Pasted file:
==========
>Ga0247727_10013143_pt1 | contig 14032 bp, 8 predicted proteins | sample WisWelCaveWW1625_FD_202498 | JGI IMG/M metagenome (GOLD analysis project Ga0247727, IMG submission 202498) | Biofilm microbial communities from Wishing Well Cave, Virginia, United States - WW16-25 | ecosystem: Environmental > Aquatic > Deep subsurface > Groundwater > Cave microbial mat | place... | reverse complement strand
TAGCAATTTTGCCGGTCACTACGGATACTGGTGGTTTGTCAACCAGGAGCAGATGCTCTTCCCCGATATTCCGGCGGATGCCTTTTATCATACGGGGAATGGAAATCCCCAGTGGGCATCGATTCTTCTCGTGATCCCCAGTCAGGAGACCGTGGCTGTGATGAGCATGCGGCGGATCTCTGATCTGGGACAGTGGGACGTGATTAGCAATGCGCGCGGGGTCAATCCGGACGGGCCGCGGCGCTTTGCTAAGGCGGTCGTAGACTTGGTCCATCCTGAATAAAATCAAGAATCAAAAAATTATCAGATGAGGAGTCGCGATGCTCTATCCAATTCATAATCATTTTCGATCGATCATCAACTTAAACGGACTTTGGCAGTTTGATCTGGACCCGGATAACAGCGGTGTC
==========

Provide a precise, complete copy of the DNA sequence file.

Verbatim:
>Ga0247727_10013143_pt1 | contig 14032 bp, 8 predicted proteins | sample WisWelCaveWW1625_FD_202498 | JGI IMG/M metagenome (GOLD analysis project Ga0247727, IMG submission 202498) | Biofilm microbial communities from Wishing Well Cave, Virginia, United States - WW16-25 | ecosystem: Environmental > Aquatic > Deep subsurface > Groundwater > Cave microbial mat | place... | reverse complement strand
TAGCAATTTTGCCGGTCACTACGGATACTGGTGGTTTGTCAACCAGGAGCAGATGCTCTTCCCCGATATTCCGGCGGATGCCTTTTATCATACGGGGAATGGAAATCCCCAGTGGGCATCGATTCTTCTCGTGATCCCCAGTCAGGAGACCGTGGCTGTGATGAGCATGCGGCGGATCTCTGATCTGGGACAGTGGGACGTGATTAGCAATGCGCGCGGGGTCAATCCGGACGGGCCGCGGCGCTTTGCTAAGGCGGTCGTAGACTTGGTCCATCCTGAATAAAATCAAGAATCAAAAAATTATCAGATGAGGAGTCGCGATGCTCTATCCAATTCATAATCATTTTCGATCGATCATCAACTTAAACGGACTTTGGCAGTTTGATCTGGACCCGGATAACAGCGGTGTC